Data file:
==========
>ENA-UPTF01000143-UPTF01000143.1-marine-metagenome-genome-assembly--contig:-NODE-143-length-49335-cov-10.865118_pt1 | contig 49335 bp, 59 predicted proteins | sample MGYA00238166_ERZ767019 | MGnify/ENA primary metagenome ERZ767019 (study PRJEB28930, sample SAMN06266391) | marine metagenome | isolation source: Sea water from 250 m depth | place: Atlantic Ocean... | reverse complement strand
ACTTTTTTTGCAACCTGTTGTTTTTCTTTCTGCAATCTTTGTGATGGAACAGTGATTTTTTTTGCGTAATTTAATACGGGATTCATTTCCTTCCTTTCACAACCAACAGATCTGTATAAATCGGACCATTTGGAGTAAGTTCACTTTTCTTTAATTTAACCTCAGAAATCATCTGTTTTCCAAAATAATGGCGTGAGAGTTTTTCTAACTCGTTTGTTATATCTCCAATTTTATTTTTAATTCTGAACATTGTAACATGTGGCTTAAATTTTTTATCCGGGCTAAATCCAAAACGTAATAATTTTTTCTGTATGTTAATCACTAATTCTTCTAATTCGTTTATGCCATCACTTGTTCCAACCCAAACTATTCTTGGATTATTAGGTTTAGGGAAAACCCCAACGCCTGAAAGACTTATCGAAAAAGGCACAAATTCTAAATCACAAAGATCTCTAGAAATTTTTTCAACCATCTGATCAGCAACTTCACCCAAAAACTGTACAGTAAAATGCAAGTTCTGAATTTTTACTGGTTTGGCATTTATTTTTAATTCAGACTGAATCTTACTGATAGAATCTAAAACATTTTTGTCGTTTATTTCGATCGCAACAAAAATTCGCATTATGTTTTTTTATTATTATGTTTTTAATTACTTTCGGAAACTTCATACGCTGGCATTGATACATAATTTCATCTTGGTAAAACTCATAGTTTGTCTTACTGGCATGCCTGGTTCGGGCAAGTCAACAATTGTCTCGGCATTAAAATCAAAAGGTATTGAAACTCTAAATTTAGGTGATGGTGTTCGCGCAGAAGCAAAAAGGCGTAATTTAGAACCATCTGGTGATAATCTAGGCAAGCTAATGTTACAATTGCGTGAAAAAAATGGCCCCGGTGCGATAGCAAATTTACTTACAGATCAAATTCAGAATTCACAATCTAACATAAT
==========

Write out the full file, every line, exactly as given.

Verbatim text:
>ENA-UPTF01000143-UPTF01000143.1-marine-metagenome-genome-assembly--contig:-NODE-143-length-49335-cov-10.865118_pt1 | contig 49335 bp, 59 predicted proteins | sample MGYA00238166_ERZ767019 | MGnify/ENA primary metagenome ERZ767019 (study PRJEB28930, sample SAMN06266391) | marine metagenome | isolation source: Sea water from 250 m depth | place: Atlantic Ocean... | reverse complement strand
ACTTTTTTTGCAACCTGTTGTTTTTCTTTCTGCAATCTTTGTGATGGAACAGTGATTTTTTTTGCGTAATTTAATACGGGATTCATTTCCTTCCTTTCACAACCAACAGATCTGTATAAATCGGACCATTTGGAGTAAGTTCACTTTTCTTTAATTTAACCTCAGAAATCATCTGTTTTCCAAAATAATGGCGTGAGAGTTTTTCTAACTCGTTTGTTATATCTCCAATTTTATTTTTAATTCTGAACATTGTAACATGTGGCTTAAATTTTTTATCCGGGCTAAATCCAAAACGTAATAATTTTTTCTGTATGTTAATCACTAATTCTTCTAATTCGTTTATGCCATCACTTGTTCCAACCCAAACTATTCTTGGATTATTAGGTTTAGGGAAAACCCCAACGCCTGAAAGACTTATCGAAAAAGGCACAAATTCTAAATCACAAAGATCTCTAGAAATTTTTTCAACCATCTGATCAGCAACTTCACCCAAAAACTGTACAGTAAAATGCAAGTTCTGAATTTTTACTGGTTTGGCATTTATTTTTAATTCAGACTGAATCTTACTGATAGAATCTAAAACATTTTTGTCGTTTATTTCGATCGCAACAAAAATTCGCATTATGTTTTTTTATTATTATGTTTTTAATTACTTTCGGAAACTTCATACGCTGGCATTGATACATAATTTCATCTTGGTAAAACTCATAGTTTGTCTTACTGGCATGCCTGGTTCGGGCAAGTCAACAATTGTCTCGGCATTAAAATCAAAAGGTATTGAAACTCTAAATTTAGGTGATGGTGTTCGCGCAGAAGCAAAAAGGCGTAATTTAGAACCATCTGGTGATAATCTAGGCAAGCTAATGTTACAATTGCGTGAAAAAAATGGCCCCGGTGCGATAGCAAATTTACTTACAGATCAAATTCAGAATTCACAATCTAACATAAT